Pedestrians and Bike Lanes

Question

Alex asked:  What do the statutes say about cyclists and pedestrians, particularly when a pedestrian enters a designated bicycle lane?  What does it say when both are using a paved shoulder?

Answer

Bicycle lanes are part of the roadway and are intended for the exclusive use by bicyclists.  Pedestrians are to use the shoulder and not the roadway, which is intended for use by vehicles.

Paved shoulders that are not marked as bike lanes can be used by both pedestrians and bicyclists.

There are many posts with all the applicable laws on this site that discuss bike lanes, paved shoulders and pedestrians use of same.  Click on those subjects in the tag cloud.

Posted in Ask Geo, Bike Lanes Tagged with: , , ,
9 comments on “Pedestrians and Bike Lanes
  1. Nathan (NE2) says:

    What if there’s nowhere else for the pedestrian to walk, such as a bridge where the shoulder has been marked as a bike lane?

  2. Geo says:

    The statute does not say pedestrians must walk only on the shoulder. Hence my comment in the referenced link about the use of the term “when practicable”.
    “(4) Where sidewalks are not provided, any pedestrian walking along and upon a highway shall, when practicable, walk only on the shoulder”
    It is not practicable to use a shoulder if none exists. Since the statutes are not specific, and assuming there are no signs posted, you will have to make your own interpretation.
    I suggest you contact your local authorities and ask that they correct the problem.

    • Nathan (NE2) says:

      Missed whose words.

    • Dwight says:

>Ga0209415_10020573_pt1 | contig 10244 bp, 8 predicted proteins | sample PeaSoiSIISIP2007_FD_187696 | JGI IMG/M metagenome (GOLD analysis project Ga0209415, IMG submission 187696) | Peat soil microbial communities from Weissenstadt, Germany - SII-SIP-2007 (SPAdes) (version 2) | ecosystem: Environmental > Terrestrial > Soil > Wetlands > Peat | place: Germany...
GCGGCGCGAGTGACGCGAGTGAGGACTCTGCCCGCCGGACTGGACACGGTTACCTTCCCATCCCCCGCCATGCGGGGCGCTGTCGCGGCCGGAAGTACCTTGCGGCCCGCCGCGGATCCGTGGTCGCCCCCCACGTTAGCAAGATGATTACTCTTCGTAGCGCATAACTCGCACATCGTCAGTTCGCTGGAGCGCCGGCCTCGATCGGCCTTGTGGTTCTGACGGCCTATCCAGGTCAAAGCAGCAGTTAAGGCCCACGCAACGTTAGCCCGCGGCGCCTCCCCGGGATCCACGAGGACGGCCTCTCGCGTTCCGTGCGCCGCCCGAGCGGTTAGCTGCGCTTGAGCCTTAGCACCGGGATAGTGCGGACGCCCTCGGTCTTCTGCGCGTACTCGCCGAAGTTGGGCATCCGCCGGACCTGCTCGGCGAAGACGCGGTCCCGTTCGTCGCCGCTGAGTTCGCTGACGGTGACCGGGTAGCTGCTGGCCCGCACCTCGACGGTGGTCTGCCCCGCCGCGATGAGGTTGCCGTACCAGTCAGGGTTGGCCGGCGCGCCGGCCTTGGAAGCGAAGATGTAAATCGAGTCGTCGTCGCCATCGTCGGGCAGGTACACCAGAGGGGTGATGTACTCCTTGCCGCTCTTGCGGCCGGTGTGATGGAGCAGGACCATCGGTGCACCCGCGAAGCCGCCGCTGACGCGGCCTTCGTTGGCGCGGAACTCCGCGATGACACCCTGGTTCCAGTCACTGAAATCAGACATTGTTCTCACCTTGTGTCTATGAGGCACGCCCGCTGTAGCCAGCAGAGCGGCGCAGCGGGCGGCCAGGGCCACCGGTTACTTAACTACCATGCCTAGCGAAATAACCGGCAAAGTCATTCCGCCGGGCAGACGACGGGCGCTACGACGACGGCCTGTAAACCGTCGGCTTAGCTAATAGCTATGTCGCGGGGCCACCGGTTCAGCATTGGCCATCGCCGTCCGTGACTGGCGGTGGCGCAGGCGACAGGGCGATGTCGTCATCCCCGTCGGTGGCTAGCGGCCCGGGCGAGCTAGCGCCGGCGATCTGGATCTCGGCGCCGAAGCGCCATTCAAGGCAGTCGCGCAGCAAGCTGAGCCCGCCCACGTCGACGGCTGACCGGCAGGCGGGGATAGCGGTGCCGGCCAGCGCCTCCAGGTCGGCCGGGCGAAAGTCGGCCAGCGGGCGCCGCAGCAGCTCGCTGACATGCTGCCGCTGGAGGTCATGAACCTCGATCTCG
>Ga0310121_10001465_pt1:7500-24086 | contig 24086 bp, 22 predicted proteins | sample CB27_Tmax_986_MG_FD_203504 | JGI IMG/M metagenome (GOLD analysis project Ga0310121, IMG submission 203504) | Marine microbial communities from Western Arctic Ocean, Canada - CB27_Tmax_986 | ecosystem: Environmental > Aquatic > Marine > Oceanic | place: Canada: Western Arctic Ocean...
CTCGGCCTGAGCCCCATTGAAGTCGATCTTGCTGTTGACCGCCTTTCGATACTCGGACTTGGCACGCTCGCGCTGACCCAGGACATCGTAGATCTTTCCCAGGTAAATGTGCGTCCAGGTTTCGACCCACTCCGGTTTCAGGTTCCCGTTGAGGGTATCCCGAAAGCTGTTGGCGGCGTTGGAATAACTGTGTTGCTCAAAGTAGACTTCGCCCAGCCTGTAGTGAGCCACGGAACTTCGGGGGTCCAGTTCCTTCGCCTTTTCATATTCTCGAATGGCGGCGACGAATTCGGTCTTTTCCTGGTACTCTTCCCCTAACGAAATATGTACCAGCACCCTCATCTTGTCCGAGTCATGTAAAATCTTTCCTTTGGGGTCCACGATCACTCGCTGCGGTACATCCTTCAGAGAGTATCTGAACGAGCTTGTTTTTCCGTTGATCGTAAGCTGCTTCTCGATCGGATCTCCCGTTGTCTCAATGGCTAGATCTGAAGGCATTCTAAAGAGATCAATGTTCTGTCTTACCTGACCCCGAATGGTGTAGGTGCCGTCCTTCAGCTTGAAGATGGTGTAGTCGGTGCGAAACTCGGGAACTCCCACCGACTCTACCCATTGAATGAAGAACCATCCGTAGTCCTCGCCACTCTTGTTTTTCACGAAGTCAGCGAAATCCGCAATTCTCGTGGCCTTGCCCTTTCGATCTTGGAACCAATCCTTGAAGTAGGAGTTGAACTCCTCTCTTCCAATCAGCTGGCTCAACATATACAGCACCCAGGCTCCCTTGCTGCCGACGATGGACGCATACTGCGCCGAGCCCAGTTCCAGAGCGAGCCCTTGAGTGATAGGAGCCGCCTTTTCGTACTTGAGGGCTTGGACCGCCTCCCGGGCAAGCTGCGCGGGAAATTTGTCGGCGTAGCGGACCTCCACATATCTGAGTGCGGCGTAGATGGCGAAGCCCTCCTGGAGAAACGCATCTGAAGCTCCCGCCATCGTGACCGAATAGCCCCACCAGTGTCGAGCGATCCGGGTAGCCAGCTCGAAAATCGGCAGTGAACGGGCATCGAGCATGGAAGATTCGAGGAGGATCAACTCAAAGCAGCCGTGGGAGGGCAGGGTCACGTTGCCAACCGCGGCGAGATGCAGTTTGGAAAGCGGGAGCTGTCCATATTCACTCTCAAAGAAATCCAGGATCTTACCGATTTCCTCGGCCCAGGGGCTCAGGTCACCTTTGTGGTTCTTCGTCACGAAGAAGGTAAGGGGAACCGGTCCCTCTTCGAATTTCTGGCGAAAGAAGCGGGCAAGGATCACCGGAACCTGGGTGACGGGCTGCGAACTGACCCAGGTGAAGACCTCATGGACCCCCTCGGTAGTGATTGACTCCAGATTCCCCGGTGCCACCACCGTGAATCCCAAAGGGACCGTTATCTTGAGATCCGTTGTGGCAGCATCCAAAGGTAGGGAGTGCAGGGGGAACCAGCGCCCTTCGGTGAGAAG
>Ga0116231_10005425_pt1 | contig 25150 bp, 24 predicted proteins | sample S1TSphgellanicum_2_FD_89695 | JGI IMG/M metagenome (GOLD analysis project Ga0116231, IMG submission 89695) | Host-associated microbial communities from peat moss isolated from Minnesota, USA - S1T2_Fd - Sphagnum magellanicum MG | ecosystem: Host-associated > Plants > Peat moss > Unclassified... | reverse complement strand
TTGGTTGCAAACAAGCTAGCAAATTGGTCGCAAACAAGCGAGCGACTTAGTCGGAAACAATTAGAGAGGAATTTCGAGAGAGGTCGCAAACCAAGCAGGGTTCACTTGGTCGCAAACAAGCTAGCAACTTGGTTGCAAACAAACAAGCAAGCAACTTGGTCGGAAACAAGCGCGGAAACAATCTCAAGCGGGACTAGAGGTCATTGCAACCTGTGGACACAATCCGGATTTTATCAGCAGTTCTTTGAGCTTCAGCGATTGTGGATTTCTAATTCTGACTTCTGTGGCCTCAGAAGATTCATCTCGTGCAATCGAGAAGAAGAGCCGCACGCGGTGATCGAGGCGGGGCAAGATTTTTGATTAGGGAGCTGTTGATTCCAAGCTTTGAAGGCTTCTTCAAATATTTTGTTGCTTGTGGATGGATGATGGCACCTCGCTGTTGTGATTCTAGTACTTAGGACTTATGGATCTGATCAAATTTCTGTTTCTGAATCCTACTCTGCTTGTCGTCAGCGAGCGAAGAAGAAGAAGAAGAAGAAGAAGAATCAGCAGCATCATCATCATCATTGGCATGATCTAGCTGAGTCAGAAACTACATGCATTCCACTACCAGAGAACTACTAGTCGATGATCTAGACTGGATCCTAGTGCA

Different road users can have different opinions about whether pedestrian use of shoulder at a location without paved sidewalks is “practicable”.

      In one city, bike lanes are marked (designated) on some 2-lane roads (in residential neighborhoods) that collect and distribute traffic to local side streets. No sidewalks are paved on the flush shoulders. Adjacent residents maintain lawns that extend to the edge of pavement (stormwater drains in shallow ditches on the shoulders). An “able-bodied” pedestrian could presumably walk or run on the grassy shoulder–but would need to detour around the mailbox at each driveway (US mail carrier uses the bike lane to deliver mail) and around the trash/recycling carts left out on driveways in the shoulder path. Any “FOR SALE” signs are typically planted on the shoulder, and it is also used for plantings of shrubbery by a few residents. A pedestrian traveling on the shoulder would also need to take care to avoid tripping on driveway edges.

      Under such conditions, pedestrians sometimes deem shoulder use “impracticable”–or, at least, impractical–and use the bike lanes.

  3. George M Mancini says:

    If both a sidewalk and a bike lane are available ,are bikes allowed on the sidewalk or MUST they ride in the bike lane?
    thank you
    George M Mancini

  4. Geo says:

    There is no state regulation prohibiting cyclists from using a sidewalk, whether there is a bike lane or not. There is no state requirement to use a bike lane or any part of the roadway instead of a sidewalk. There may be a local ordinance stating that cyclists are not permitted to use a sidewalk. The presence of a bike lane does not have any effect. It is only a part of the roadway.
    Please see:
    http://flbikelaw.org/2010/01/bicycles-must-use-sidewalk/

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